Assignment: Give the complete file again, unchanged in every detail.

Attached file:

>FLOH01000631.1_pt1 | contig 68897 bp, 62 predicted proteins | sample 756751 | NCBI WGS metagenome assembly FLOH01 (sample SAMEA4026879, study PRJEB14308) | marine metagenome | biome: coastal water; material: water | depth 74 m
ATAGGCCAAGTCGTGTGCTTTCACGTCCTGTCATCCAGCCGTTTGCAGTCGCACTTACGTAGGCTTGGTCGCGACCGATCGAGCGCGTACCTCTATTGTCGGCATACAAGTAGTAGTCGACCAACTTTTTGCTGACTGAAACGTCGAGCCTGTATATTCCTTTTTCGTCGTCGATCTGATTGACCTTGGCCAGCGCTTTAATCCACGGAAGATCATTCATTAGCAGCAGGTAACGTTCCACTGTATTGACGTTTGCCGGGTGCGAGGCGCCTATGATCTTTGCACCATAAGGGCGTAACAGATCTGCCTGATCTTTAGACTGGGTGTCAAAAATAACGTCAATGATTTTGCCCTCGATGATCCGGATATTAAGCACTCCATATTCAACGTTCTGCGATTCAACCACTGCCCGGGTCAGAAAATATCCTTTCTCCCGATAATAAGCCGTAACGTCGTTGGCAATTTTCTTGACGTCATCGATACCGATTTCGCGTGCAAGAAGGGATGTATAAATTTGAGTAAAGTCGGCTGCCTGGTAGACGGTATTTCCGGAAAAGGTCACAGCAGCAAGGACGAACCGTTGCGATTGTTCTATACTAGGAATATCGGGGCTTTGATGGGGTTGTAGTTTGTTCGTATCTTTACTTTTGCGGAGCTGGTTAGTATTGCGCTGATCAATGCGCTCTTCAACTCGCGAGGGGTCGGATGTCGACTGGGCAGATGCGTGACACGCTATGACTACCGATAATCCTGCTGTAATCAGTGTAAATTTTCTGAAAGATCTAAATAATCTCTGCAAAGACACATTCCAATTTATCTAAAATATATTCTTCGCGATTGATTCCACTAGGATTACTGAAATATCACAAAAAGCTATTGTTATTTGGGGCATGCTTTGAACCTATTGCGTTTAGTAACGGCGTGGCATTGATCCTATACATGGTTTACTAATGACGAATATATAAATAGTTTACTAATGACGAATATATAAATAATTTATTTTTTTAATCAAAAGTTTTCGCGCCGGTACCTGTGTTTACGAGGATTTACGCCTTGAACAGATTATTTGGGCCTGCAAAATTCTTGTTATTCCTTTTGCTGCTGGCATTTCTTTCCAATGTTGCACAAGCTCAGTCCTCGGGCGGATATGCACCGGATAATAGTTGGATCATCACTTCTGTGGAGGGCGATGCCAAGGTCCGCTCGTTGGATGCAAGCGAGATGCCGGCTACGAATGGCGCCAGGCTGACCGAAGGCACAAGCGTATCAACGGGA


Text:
>FLOH01000631.1_pt1 | contig 68897 bp, 62 predicted proteins | sample 756751 | NCBI WGS metagenome assembly FLOH01 (sample SAMEA4026879, study PRJEB14308) | marine metagenome | biome: coastal water; material: water | depth 74 m
ATAGGCCAAGTCGTGTGCTTTCACGTCCTGTCATCCAGCCGTTTGCAGTCGCACTTACGTAGGCTTGGTCGCGACCGATCGAGCGCGTACCTCTATTGTCGGCATACAAGTAGTAGTCGACCAACTTTTTGCTGACTGAAACGTCGAGCCTGTATATTCCTTTTTCGTCGTCGATCTGATTGACCTTGGCCAGCGCTTTAATCCACGGAAGATCATTCATTAGCAGCAGGTAACGTTCCACTGTATTGACGTTTGCCGGGTGCGAGGCGCCTATGATCTTTGCACCATAAGGGCGTAACAGATCTGCCTGATCTTTAGACTGGGTGTCAAAAATAACGTCAATGATTTTGCCCTCGATGATCCGGATATTAAGCACTCCATATTCAACGTTCTGCGATTCAACCACTGCCCGGGTCAGAAAATATCCTTTCTCCCGATAATAAGCCGTAACGTCGTTGGCAATTTTCTTGACGTCATCGATACCGATTTCGCGTGCAAGAAGGGATGTATAAATTTGAGTAAAGTCGGCTGCCTGGTAGACGGTATTTCCGGAAAAGGTCACAGCAGCAAGGACGAACCGTTGCGATTGTTCTATACTAGGAATATCGGGGCTTTGATGGGGTTGTAGTTTGTTCGTATCTTTACTTTTGCGGAGCTGGTTAGTATTGCGCTGATCAATGCGCTCTTCAACTCGCGAGGGGTCGGATGTCGACTGGGCAGATGCGTGACACGCTATGACTACCGATAATCCTGCTGTAATCAGTGTAAATTTTCTGAAAGATCTAAATAATCTCTGCAAAGACACATTCCAATTTATCTAAAATATATTCTTCGCGATTGATTCCACTAGGATTACTGAAATATCACAAAAAGCTATTGTTATTTGGGGCATGCTTTGAACCTATTGCGTTTAGTAACGGCGTGGCATTGATCCTATACATGGTTTACTAATGACGAATATATAAATAGTTTACTAATGACGAATATATAAATAATTTATTTTTTTAATCAAAAGTTTTCGCGCCGGTACCTGTGTTTACGAGGATTTACGCCTTGAACAGATTATTTGGGCCTGCAAAATTCTTGTTATTCCTTTTGCTGCTGGCATTTCTTTCCAATGTTGCACAAGCTCAGTCCTCGGGCGGATATGCACCGGATAATAGTTGGATCATCACTTCTGTGGAGGGCGATGCCAAGGTCCGCTCGTTGGATGCAAGCGAGATGCCGGCTACGAATGGCGCCAGGCTGACCGAAGGCACAAGCGTATCAACGGGA